Two weeks ago, it seemed like life pulled the rug out from under me, and then still had the audacity to kick me in the nuts. Ouch.
Okay, maybe I'm being a bit dramatic, but it was a tough week at work, having gotten pulled onto a major project with a tight turnaround, which entailed working late at the office, crawling home, working until midnight, crawling into bed, and then being back at the office by 7 a.m. And while I was able to get done what I needed to do, I needed the following week to catch up on all of the other stuff that I had had to put by the wayside, hence the lack of (personal) writing/blogging. So today, I took a personal day to recuperate a bit, which included a good run this morning (even with the bit of rain that fell during my last lap around the park), and about 12 miles on the bike.
Here's a rundown on some of the things that have happened of late.
I am not known for having a green thumb. In fact, I've been known to even kill bamboo. Yes, my lucky bamboo that sat in a vase in my office - I managed to kill it. (It went from a beautiful green to mushy yellow with black spots, so I figured it was a goner.) So it's a frakkin' miracle that this year's vegetable plantings have not yet kicked the bucket under my watch. I'm not a huge fan of summer (because the humidity makes my hair stand on end even more than usual), but I do love the annual ritual of planting flowers, vegetables and herbs, and watching them grow. This year's crop includes three tomato plants (heirloom, cherry and grape - I think), a green pepper plant, basil, mint, rosemary and thyme. Two of the tomato plants are growing like weeds, and are even outpacing the round cages we installed to support them; the third seems to be a bit stunted in growth, but is already bearing six beautiful cherry tomatoes that we're hoping will ripen soon. The green pepper plant is showing five little buds that I hope will all turn into peppers, and the herbs are flourishing to the point that I've been sharing with colleagues. And while I have no designs on being a farmer at any time soon, I have to admit there's something tremendously satisfying about watching nature at work and being able to say that we grew our own produce.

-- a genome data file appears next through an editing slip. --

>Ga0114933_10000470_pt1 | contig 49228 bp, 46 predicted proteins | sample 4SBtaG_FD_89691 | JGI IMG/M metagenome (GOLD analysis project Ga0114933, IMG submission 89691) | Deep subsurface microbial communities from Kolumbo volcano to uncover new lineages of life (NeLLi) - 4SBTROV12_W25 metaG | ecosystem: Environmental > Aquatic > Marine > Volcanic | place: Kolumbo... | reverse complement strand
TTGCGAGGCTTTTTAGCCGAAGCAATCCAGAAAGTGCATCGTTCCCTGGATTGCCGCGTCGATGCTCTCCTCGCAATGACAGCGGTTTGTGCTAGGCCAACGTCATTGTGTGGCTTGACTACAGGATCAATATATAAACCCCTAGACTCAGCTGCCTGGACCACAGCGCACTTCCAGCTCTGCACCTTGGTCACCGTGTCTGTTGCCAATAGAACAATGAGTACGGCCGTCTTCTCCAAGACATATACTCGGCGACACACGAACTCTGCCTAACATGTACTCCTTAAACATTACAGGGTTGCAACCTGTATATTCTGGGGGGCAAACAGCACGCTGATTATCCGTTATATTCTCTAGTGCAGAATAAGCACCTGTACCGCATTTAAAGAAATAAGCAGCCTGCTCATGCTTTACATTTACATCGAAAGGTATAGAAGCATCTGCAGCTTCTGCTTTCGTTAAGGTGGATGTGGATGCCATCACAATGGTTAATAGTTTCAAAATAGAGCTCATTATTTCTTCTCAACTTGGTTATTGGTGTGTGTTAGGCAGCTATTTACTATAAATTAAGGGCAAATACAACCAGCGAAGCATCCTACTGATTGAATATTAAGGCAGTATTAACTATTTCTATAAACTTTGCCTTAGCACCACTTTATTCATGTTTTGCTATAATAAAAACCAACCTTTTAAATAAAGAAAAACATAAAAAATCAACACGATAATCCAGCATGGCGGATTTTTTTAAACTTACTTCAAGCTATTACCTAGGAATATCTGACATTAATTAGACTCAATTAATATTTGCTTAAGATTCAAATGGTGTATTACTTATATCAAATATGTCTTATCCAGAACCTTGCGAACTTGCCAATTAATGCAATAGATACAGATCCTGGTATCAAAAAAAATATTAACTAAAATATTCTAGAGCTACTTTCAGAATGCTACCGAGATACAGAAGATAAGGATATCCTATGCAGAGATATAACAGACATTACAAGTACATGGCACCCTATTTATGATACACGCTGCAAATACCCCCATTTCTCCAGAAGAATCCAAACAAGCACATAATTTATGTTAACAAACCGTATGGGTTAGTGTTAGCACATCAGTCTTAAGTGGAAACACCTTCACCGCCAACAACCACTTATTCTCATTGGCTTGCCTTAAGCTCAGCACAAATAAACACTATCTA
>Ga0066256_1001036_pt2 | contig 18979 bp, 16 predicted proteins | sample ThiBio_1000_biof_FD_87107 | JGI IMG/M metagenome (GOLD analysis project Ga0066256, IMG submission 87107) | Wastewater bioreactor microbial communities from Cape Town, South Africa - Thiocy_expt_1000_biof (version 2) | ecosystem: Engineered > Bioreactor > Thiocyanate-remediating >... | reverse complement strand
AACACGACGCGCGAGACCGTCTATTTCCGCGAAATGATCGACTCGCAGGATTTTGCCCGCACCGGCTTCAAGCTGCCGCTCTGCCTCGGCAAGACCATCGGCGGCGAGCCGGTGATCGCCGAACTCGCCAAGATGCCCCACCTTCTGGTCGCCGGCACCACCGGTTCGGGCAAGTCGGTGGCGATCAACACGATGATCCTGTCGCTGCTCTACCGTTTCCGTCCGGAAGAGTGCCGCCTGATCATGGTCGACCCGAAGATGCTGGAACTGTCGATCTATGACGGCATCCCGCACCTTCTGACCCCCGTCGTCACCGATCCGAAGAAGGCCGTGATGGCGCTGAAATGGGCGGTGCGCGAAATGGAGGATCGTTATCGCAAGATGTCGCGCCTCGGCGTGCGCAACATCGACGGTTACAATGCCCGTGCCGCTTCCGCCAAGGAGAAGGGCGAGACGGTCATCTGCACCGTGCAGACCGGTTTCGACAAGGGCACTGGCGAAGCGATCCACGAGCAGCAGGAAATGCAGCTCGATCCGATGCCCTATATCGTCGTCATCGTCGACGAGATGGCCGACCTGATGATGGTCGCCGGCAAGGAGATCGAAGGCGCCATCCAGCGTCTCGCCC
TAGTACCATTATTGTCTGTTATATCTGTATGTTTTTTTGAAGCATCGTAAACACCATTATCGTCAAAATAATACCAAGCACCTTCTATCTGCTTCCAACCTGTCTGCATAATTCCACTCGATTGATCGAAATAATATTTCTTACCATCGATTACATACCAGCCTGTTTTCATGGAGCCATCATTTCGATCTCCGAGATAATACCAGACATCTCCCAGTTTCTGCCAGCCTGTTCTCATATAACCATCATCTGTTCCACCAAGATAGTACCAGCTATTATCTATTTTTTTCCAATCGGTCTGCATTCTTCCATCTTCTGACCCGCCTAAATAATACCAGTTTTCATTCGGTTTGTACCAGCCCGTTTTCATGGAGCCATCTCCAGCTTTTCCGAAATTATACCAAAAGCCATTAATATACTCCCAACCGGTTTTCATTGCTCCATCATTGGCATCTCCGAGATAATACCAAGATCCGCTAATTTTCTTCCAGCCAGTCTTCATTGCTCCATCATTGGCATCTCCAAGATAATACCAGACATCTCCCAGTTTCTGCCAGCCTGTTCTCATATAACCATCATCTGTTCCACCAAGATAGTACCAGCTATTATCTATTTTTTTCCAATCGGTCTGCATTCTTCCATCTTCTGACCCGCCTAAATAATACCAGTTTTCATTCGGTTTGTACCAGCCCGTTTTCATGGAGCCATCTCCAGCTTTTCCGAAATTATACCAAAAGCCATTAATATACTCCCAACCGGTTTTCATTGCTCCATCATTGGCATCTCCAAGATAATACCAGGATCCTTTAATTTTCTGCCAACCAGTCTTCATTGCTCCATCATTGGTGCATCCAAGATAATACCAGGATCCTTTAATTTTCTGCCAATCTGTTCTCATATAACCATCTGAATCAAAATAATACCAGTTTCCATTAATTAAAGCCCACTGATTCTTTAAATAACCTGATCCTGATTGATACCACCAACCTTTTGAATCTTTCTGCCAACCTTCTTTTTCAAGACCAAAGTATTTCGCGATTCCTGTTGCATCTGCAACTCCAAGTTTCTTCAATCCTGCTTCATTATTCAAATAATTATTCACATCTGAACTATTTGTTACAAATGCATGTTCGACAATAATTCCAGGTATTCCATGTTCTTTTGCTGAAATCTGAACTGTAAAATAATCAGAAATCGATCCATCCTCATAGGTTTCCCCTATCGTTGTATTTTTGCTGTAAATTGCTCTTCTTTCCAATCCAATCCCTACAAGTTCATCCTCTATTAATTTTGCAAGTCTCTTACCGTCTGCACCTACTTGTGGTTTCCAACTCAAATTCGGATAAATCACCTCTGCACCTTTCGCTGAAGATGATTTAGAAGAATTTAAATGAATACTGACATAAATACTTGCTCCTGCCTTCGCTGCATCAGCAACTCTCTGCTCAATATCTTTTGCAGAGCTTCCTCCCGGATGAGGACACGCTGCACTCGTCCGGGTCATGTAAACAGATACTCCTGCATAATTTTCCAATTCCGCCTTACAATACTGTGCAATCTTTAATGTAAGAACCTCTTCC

On my route home, I occasionally have to share a bus with an older, stout woman, probably in her 60s, with grey, greasy hair. I first saw her about two years ago on a different bus line, but now she seems to have migrated to my current route. I call her the screamer because, well, that's what she does. She speaks in some type of Eastern European language (as far as my non-Eastern European ear can tell), usually in a very loud voice to herself, and then - she screams. Literally, she screams, sometimes at the top of her lungs. And even though I'm sure she must suffer from a mental illness of some sort, it's very disconcerting to hear, especially since I'm on tenterhooks the entire ride, waiting for it to happen.
Two weeks ago, when I was coming home late from another slog fest at the office, it was raining cats and dogs, and the screamer got on the bus. (I was behind her in the line, and hadn't boarded at this point.) The bus driver, who must have known who she was from prior experience, immediately ordered her off. She wouldn't listen at first, and began screaming at the top of her lungs in protest. It was - in all honesty - quite horrifying. Eventually, after about five minutes, she got off the bus, and the bus driver took off without her.
I do feel sorry for her. I don't know where she comes from, or where she's going. I used to work for a social service agency that helps people with mental illness, so I like to think that I have an understanding of how debilitating mental illness can be. Still, it's hard not to be alarmed when I see the screamer approaching, because I don't know if she'll be calm or agitated. And when I'm coming home from a tough day at work, it's hard not to want a quiet, uninterrupted ride on the bus home. I guess it's one of the perils of public transit.
This past weekend was Pride in Chicago, with the parade on Sunday. In the past few weeks, we've seen the first civil unions to be performed in Illinois, and the gay marriage bill that passed in New York just last week. And my blogging guru, Nofo, has a great post about why we - as a gay community - have much to be proud of. And it's thanks to the gay activists, advocates, volunteers, and trailblazers who have led the way for the past fifty years that I am able to live my life openly - with my family, at work, in my neighborhood, on the WWW.
Still, I haven't been to the parade in years. I'm not good in large crowds or in direct sunlight (no, I'm not a vampire), so I've tended to avoid the parade for those reasons. But when I did go, what used to mean the most to me was not the glad-handing politicians trying to curry favor with the gay community, the gyrating muscle boys in skimpy trunks (even though they're nice to look at), the sequined drag queens, or any of the attention-getters who seem to find their way into the newspaper/media. To me, the most meaningful of the parade participants are groups like PFLAG, the gay and lesbian associations of police and medical professionals, and the advocacy organizations that have worked so hard to win us the equal rights and acceptance that we deserve as gay men and women.
To me, pride is about having my partner's picture on my desk at work, letting others know how important he is to me, bringing him to the office holiday party or other events, and never feeling like I need to hide who I am. But I'm glad that we have a parade - in Chicago and around the world - because pride is worth celebrating. I guess I consider my pride to be a bit more subdued than a once-a-year-on-a-parade-float event. My pride is 365/24/7.
So even though I know that my increasing infrequency of postings has led to dwindling readership, I was surprised to learn over the weekend that my dad reads my blog. Hi, Dad!